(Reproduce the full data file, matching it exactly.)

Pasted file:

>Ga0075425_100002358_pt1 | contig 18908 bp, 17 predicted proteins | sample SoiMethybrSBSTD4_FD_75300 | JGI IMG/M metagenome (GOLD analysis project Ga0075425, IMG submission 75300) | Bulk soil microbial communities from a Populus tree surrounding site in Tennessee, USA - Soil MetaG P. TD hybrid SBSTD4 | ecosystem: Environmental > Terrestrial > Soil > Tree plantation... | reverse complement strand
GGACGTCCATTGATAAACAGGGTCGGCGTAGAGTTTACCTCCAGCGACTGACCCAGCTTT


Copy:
>Ga0075425_100002358_pt1 | contig 18908 bp, 17 predicted proteins | sample SoiMethybrSBSTD4_FD_75300 | JGI IMG/M metagenome (GOLD analysis project Ga0075425, IMG submission 75300) | Bulk soil microbial communities from a Populus tree surrounding site in Tennessee, USA - Soil MetaG P. TD hybrid SBSTD4 | ecosystem: Environmental > Terrestrial > Soil > Tree plantation... | reverse complement strand
GGACGTCCATTGATAAACAGGGTCGGCGTAGAGTTTACCTCCAGCGACTGACCCAGCTTT